How are your self-management skills? If you are an entrepreneur, then you know how important it is to have good ones. In this audio clip, I’ll clue you in on two of my best strategies for cultivating the entrepreneurial mindset and making work fun.
Having effective self-management skills is an asset in any job or career.
But it is essential to running a successful business.
Two valuable components of the entrepreneurial mindset that can keep you productively self-managed and in the fun zone are:
- staying focused on YOUR business.
- staying flexible.
Skiing and surfing are excellent metaphors for the entrepreneurial mindset, because skiers and surfers have to keep their knees bent, i.e., stay flexible, and they have to be fully present, ready to make momentary adjustments as the terrain or the waves demand.
What do these two practices look like in business?
The first one, staying focused on YOUR business, simply means not comparing yourself to others.
Comparison is the thief of joy. And when you play the comparison game, you always lose, because it welcomes self doubt and criticism, and squanders precious energy and time that’s better spent serving clients and enjoying the process of building your business.
Even businesses offering the same service you are won’t do it the same way you do, and that’s a good thing! It’s like comparing apples to oranges. You want to stand out in your business rather than trying to do it like someone else!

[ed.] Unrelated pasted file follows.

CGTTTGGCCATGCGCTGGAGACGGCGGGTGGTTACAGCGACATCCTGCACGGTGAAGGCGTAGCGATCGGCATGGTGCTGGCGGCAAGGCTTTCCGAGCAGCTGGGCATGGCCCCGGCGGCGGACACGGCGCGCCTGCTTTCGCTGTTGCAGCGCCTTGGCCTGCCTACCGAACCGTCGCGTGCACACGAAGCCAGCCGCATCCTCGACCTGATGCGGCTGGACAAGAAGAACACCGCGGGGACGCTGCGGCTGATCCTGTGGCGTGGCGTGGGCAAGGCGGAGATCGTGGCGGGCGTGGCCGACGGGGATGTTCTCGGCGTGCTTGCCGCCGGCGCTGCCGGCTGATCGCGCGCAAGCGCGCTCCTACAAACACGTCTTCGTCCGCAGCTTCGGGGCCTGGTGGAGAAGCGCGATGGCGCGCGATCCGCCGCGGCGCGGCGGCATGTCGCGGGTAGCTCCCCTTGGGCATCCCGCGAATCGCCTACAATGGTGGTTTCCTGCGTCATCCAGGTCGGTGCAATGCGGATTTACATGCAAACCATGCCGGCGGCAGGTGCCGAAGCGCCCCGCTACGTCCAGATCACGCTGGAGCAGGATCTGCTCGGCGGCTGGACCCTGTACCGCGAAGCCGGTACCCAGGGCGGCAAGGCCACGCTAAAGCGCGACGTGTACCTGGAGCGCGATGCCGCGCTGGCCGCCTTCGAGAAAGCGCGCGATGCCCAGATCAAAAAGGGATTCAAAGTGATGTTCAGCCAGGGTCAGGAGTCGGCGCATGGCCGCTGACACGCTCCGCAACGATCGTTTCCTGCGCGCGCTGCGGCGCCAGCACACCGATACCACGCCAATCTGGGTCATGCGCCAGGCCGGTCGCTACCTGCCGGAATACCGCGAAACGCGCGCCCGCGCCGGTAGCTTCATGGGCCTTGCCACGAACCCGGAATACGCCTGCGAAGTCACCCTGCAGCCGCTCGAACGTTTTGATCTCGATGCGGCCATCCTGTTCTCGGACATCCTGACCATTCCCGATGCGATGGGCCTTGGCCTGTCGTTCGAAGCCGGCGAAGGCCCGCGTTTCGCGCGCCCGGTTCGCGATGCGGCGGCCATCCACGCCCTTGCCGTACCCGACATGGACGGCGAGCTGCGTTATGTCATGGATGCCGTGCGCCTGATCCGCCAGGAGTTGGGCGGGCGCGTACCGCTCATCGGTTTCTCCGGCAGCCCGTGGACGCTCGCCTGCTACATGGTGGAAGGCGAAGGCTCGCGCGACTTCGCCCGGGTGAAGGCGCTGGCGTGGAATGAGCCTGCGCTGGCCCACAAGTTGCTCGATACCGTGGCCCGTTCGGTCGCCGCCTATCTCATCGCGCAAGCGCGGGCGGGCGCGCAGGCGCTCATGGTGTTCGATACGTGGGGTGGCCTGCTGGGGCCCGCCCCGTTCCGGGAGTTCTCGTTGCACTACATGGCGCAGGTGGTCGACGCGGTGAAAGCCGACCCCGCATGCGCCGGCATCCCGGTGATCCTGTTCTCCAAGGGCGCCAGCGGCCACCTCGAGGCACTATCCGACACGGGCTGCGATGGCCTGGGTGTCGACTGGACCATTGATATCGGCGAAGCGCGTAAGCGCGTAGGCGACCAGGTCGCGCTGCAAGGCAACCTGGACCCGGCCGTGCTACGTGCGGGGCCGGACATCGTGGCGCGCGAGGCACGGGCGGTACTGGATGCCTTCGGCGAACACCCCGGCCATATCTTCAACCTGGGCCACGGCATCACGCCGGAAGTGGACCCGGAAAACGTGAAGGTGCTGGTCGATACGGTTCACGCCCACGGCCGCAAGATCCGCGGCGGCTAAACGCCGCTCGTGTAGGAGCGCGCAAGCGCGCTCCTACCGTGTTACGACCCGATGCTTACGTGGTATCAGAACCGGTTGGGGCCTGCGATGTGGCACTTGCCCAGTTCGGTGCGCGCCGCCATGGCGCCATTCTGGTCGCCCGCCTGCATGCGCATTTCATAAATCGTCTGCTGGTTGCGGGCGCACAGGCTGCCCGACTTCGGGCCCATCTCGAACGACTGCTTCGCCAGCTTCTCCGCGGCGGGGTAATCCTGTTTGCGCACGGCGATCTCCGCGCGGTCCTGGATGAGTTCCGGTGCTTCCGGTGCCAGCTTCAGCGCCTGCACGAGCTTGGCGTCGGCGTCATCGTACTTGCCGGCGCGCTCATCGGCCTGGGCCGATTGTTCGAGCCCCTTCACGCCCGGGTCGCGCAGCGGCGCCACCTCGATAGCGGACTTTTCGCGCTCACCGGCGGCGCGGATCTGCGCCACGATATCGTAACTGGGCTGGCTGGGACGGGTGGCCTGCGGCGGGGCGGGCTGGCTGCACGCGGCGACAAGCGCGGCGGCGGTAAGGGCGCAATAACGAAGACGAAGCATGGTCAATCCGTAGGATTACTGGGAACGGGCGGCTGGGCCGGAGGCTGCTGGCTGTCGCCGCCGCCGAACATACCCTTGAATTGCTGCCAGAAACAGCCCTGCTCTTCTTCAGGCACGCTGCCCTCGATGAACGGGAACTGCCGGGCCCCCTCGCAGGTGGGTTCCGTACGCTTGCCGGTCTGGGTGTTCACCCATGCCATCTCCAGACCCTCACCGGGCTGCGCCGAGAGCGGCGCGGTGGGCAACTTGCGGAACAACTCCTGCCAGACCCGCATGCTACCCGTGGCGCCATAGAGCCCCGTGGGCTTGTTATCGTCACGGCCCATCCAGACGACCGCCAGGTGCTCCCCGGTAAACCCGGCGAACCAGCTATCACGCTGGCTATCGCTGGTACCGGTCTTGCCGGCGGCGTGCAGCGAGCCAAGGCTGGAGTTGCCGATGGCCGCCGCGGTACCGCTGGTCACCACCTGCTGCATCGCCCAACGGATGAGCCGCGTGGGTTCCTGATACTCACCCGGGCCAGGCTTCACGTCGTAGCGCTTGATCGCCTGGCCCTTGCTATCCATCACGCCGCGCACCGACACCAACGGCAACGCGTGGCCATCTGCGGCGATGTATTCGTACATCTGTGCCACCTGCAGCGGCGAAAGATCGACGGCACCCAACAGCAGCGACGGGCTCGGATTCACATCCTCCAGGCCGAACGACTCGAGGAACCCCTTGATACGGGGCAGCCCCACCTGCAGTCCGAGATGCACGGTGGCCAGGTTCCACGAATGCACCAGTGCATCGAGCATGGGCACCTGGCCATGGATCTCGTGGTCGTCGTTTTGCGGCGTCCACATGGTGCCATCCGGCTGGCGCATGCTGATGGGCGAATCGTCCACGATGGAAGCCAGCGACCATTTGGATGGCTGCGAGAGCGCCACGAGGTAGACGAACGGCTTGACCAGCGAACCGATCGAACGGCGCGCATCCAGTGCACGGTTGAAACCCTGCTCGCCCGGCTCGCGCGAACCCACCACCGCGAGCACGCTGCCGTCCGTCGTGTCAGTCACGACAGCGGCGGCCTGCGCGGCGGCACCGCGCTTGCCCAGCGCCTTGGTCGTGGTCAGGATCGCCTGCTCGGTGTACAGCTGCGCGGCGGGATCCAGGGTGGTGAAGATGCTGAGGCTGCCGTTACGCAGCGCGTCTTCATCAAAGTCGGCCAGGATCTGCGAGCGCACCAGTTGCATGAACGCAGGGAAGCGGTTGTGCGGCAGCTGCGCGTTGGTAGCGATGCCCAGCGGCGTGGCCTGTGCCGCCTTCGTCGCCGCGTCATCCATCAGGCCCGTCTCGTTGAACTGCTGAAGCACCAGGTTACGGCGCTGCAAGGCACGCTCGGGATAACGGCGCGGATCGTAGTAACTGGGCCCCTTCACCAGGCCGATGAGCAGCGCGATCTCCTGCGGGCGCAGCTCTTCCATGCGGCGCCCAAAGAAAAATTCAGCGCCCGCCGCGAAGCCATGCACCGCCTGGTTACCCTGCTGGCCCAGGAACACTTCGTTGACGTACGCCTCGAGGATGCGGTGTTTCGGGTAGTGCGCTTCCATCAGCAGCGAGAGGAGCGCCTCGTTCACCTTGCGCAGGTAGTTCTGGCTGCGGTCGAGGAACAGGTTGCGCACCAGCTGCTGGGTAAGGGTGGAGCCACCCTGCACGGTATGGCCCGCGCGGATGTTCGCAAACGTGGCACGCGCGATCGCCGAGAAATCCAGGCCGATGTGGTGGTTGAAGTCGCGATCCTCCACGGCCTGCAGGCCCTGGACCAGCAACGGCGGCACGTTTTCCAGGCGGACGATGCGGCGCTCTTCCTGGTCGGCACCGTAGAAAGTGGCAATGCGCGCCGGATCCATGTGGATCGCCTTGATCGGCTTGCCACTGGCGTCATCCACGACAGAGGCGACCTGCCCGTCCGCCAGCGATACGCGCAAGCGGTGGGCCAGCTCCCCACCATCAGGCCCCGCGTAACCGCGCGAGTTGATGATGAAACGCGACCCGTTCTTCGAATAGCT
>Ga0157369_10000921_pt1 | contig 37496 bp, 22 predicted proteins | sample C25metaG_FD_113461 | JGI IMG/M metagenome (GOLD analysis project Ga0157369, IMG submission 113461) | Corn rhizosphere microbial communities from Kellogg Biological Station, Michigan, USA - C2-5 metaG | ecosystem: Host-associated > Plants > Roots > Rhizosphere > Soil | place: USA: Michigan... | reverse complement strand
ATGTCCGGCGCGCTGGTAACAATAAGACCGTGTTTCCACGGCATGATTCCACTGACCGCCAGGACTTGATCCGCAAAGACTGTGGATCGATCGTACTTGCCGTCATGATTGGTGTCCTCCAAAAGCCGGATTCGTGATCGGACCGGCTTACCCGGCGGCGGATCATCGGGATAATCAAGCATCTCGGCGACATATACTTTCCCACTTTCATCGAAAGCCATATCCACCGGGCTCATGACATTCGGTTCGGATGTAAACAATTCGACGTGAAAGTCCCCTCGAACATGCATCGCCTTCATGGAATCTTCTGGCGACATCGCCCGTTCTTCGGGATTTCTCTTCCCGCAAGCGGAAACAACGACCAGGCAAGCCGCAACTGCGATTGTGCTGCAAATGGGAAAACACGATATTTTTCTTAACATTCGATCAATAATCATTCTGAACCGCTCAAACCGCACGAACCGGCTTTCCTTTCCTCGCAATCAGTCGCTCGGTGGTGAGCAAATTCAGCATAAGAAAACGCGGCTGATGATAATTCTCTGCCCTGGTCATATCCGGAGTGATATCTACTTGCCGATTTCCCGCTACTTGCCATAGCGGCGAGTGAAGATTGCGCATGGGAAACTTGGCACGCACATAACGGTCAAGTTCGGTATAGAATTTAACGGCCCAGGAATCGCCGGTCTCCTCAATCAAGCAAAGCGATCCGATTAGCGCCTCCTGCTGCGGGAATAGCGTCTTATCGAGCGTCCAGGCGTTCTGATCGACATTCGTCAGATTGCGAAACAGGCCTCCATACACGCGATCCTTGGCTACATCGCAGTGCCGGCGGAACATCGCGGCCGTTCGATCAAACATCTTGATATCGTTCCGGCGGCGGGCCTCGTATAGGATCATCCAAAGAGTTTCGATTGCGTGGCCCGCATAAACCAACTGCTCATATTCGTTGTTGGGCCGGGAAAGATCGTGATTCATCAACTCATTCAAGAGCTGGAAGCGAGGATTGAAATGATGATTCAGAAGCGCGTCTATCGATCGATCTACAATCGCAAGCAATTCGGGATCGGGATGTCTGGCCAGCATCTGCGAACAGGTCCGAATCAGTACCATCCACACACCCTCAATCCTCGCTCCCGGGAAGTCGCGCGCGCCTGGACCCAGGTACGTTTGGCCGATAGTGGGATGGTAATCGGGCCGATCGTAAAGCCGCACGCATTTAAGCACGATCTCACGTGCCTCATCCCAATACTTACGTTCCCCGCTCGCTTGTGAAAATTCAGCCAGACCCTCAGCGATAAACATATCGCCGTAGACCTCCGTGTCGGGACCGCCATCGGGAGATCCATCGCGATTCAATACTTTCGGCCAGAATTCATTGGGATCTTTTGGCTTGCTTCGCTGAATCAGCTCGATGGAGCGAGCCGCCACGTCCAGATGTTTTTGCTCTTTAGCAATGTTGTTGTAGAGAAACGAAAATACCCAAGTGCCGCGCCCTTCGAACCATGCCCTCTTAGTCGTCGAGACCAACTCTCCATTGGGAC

So don’t compare yourself!
Secondly, staying flexible may be an even more important facet of a healthy entrepreneurial mindset, because it allows you to meet unexpected challenges with grace and style.
When you are rigid, perfectionistic, or attached to a certain outcome, you see challenges as annoying problems to overcome. Staying flexible helps you see challenges as opportunities to get creative.
It’s why the metaphor of keeping your knees bent (like a surfer on an unpredictable wave, or a skier on a winding path with bumps and trees) is such a good one to envision when you are feeling stressed or challenged.
It helps you stay in the flow rather than losing your balance (or your productive groove) when the plot thickens.
And, the best thing about using these two self-management skills?
It’s a wonderful strategy for making work fun!
Is your work situation frustrating you? Do you hate your job, but have no idea what to do instead? Attempting to navigate those waters without support is not fun (yes, I do know, but that’s another story). I’m excited to announce that I’ve created The Job I Love Toolkit, with all the resources you’ll need to finally clarify how to get paid to do you.TM To be the first to hear more details, join the VIP Wait List.
And if you know a friend or neighbor who could use hearing the advice in this article or needs The Job I Love Toolkit, please forward this to them.